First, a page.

4. With a wooden stylus or other sharp object like an embroidery needle, scratch away the black pastel to reveal the color underneath. Encourage the students to think about and change the direction of the scratching often to give their shapes more separation and dimension.
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How To Draw the Mayflower

In 1620, the Mayflower landed near Plymouth, Massachusetts. This amazing ship is made of dozens of sails, ropes, masts and windows. I simplified it so that students could focus on making the sails look like they were full of wind. This sample was drawn on Krafty Cardstock and colored with my favorite Reeves Coloured Pencils. Click HERE to view my 12-step tutorial.
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New Project HOPE Art Book

Want to read how Haiti children cook? Most recipes start with "First you build a fire..." Buy this book to find out more.
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Hand Colored Thanksgiving Day Cards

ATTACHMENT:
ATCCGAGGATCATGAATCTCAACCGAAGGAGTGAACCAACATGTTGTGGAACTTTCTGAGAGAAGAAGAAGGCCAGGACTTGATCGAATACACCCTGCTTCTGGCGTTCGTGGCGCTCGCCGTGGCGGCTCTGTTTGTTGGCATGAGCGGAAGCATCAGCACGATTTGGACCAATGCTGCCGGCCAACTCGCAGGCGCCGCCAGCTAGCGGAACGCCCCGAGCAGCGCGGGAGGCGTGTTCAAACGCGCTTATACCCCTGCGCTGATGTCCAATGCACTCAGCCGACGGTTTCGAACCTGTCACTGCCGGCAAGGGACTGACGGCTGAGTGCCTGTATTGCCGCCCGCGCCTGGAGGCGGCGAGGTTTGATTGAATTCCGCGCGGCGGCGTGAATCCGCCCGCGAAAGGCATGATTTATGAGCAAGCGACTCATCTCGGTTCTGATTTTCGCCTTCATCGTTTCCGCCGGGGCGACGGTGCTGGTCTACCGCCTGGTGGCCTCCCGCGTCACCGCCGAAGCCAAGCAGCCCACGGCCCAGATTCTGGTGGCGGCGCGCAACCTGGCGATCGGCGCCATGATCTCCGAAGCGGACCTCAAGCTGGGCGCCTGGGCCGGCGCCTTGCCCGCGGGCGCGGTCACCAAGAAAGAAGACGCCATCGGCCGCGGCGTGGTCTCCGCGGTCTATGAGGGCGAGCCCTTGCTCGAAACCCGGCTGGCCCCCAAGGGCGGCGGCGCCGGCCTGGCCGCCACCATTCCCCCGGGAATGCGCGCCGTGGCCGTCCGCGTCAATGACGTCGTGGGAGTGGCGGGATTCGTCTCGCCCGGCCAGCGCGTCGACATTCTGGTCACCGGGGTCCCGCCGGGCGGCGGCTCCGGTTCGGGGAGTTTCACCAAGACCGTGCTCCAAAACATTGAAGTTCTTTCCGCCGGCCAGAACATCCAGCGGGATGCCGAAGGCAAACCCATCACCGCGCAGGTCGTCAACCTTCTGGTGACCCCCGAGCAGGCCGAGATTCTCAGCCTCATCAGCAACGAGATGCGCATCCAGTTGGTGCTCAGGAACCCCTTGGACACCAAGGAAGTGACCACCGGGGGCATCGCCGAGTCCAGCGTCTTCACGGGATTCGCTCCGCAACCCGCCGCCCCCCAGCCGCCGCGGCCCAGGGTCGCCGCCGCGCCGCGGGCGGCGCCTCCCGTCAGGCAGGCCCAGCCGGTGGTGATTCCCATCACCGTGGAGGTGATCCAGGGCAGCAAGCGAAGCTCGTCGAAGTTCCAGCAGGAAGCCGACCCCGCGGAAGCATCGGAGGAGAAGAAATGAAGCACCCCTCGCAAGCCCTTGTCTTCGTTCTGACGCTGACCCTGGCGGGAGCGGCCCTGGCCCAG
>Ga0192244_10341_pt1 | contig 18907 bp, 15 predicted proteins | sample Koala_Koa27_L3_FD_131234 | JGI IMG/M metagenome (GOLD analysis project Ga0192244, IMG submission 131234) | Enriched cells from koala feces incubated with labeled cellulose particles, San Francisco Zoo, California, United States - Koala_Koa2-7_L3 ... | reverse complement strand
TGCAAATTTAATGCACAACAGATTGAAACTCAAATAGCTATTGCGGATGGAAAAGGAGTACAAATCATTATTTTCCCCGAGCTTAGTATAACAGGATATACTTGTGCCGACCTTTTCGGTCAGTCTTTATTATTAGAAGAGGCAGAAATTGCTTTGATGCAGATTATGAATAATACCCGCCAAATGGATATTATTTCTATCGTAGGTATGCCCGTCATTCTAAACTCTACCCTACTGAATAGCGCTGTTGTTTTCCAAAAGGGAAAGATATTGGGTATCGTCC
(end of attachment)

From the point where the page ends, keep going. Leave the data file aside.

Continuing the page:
This is my gift to all you super-busy creative types who like to make homemade holiday cards, but have trouble finding the time. I used decorative letters from clipartETC.com and arranged them in a printable jpeg file.
1. Click on the image above to download. Print on a sheet of 8.5" x 11" cover stock.
2. Use ultra fine point markers to color in the letters.
3. Fold the paper horizontally and you are ready to add your greeting.
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Chalk Pastel Fall Landscape


This kind of loose, simple landscape lets chalk pastels do what they do best – make smudgy, soft colorful shapes.
1. Starting with an orange or yellow sheet of construction paper, students draw a horizon line a quarter of the way down the paper with chalk.